Common Excuses For Leaving Work Early (With Examples)

By Chris Kolmar - Dec. 28, 2020
Articles In Life At Work Guide

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Articles In Life At Work Guide

Given that working consumes a large part of our lives, it’s no surprise that sometimes, something comes up that interferes with at least one workday. Whether there’s an emergency, life-changing event, or you simply aren’t feeling well, it’s usually okay to give yourself a short break from the daily grind. After all, our lives can’t always be so consistent as to always conform to our usual time off.

Things happen. We’re all human.

With that in mind, there will always be legitimate reasons to leave work early. You’re not the only person who has to do this from time to time, and you certainly should feel bad if you have to leave for the right reasons. Additionally, if you have a valid excuse, most employers will understand your request.

Knowing the right and wrong reasons to leave will help you respect yourself and your employer. Therefore, this article will discuss appropriate reasons to leave work early, as well as some not-so-appropriate ones.

What to Consider Before Making Your Request

Every employer will vary, as each will have a different company culture and expectations for their employees. That being said, you should evaluate your own circumstances before asking to leave a shift early. Think about the type of job you work, your manager’s and supervisor’s personalities, and the nature of your reason.

Here are a few things to think about:

  • Company culture. Some fields and workplaces are more cutthroat than others, with managers and supervisors expecting employees to report early and stay late as a way to prove their dedication and loyalty to the company.

    On the other hand, you may have a workplace that is laid back and often gives people their time off, shift swaps, or other scheduling requests. Take some time to evaluate your company, and understand how they expect you to manage your work-life balance.

  • Workplace policies. Unlike the unwritten rules of your company’s culture, these policies are ever-present and should always serve as a guide to your workplace behavior.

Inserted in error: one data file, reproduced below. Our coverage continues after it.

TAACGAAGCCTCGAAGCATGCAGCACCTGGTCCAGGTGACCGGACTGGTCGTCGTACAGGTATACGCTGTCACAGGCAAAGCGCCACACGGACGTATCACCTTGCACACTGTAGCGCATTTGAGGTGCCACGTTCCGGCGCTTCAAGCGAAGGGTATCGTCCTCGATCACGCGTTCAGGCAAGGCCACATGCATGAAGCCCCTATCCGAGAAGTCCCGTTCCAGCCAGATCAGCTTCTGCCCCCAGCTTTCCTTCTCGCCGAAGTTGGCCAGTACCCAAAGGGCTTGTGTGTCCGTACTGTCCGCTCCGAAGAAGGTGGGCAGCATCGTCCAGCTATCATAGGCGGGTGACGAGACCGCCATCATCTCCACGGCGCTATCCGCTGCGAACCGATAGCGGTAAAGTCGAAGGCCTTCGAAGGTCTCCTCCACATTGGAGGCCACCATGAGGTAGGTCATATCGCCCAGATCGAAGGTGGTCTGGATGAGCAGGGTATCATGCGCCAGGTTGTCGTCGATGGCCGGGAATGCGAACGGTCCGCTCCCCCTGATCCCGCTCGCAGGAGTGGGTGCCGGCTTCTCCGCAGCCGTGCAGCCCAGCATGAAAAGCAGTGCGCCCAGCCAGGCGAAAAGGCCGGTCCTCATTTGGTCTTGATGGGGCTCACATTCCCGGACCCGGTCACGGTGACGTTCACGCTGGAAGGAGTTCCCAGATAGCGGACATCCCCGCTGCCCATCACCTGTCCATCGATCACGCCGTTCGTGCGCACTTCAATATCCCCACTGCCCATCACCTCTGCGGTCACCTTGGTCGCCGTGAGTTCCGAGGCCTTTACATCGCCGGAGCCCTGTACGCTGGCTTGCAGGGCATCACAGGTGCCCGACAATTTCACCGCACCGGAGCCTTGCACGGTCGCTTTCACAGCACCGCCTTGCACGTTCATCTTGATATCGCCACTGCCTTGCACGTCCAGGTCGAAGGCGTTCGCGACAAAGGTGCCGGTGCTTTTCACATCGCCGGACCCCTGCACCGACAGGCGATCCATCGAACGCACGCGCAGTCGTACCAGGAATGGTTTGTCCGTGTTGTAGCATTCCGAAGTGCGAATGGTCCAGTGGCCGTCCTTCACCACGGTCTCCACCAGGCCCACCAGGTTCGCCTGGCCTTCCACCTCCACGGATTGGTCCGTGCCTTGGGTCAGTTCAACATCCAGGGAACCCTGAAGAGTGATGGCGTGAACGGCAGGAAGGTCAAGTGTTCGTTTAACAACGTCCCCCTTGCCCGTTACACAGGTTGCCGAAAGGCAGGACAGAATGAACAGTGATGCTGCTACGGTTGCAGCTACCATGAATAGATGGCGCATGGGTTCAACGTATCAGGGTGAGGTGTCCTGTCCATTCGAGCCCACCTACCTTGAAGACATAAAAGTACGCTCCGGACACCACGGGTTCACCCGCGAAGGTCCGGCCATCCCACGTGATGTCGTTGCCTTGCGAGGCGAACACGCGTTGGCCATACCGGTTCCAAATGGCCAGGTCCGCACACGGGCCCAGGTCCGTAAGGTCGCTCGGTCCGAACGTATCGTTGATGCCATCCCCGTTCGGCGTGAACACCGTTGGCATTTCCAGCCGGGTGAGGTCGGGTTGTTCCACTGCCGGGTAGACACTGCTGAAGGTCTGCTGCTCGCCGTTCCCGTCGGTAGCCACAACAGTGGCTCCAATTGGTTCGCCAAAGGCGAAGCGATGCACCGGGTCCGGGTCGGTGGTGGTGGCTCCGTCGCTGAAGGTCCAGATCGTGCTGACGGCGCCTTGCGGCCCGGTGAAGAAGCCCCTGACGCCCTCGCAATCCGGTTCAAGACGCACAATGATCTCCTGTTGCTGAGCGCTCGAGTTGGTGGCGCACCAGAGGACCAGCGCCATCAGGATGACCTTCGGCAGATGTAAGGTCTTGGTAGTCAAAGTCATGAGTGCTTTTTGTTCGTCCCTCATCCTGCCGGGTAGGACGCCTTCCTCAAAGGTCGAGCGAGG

Individual companies may spell out any valid reasons to leave your shift early and reasons you will automatically be denied for. If you’re unsure of these rules, read your employee handbook, or contact the human resources department.

  • Your habits. If you have a history of skipping or arriving late to work, the worker who’s a poster child for workplace excellence is far more likely to receive their early leave request. Be consistent in your workplace habits if you want employers to take your requests seriously.

  • Your workplace relationships. Your relationship with your managers and supervisors can play a pivotal role in whether or not you receive approval on your request to leave early. Do you get along with your manager? Are you friends with the person who creates the work schedule?

    These connections are all valuable if you want to persuade anyone to your side. In the workplace, do your best not to allow a breakdown of communication or cause tension.

  • Directness. Instead of asking a co-worker and letting them feed the information up the chain of command or leaving before properly communicating with someone, be direct in addressing your manager. Approach them and be open about why you feel as though you need to leave early.

  • Importance of the request. While this will be addressed on a deeper level, the nature of your request also plays a huge role in your chances of approval. Be aware of common, appropriate reasons employees are allowed to leave early. Never approach your employer with a poorly thought out excuse.

When you approach your request with knowledge of your company’s standards, and the appropriate professionalism, you’re much more likely to sway your employer.

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Though there may be instances where you do everything right and still face denial, if you do the proper research, you’re much more likely to come across receptive ears.

Acceptable Reasons to Leave Early

If you need to leave work early, you shouldn’t worry. It happens. However, be aware that there are good reasons to leave and bad reasons to leave. It’s essential to be mindful of these reasons so you don’t cause a rift between you and your employer.

Here are some valid and appropriate reasons to leave early:

  1. Medical emergencies. Whether it’s your significant other, family member, or even your pet, being told that there’s someone in the hospital is an important reason to leave early.

    You should never feel guilty about asking to go if someone important to you is hurt, sick, or in danger.

  2. Home ownership commitments. Sometimes you might have to attend a meeting when you’re buying a new home or have an emergency in your current home (burst pipes, fires, break-ins, etc.).

    You could also have an important delivery of furniture or appliances. These are all valid reasons to ask your employer if you can leave early.

  3. Family obligations. If a family member has passed away or needs to pick up your child from school, your employer should grant your request to leave early.

    However, using family gatherings as a reason may be less well-received, so you should have an idea of what your manager or supervisor will allow before you ask.

  4. Feeling unwell. Sometimes not feeling so hot is a good enough reason to get off work. After all, your employer won’t want you in the workplace if you’re sick, especially if you’re contagious. Without going overboard with details, tell your employer about your headache, stomach ache, cramps, fever, etc.

    Also, be aware that even while sickness is a good reason to leave, it’s also a common one. The more often you use this excuse to leave early, the less likely your employer will believe you.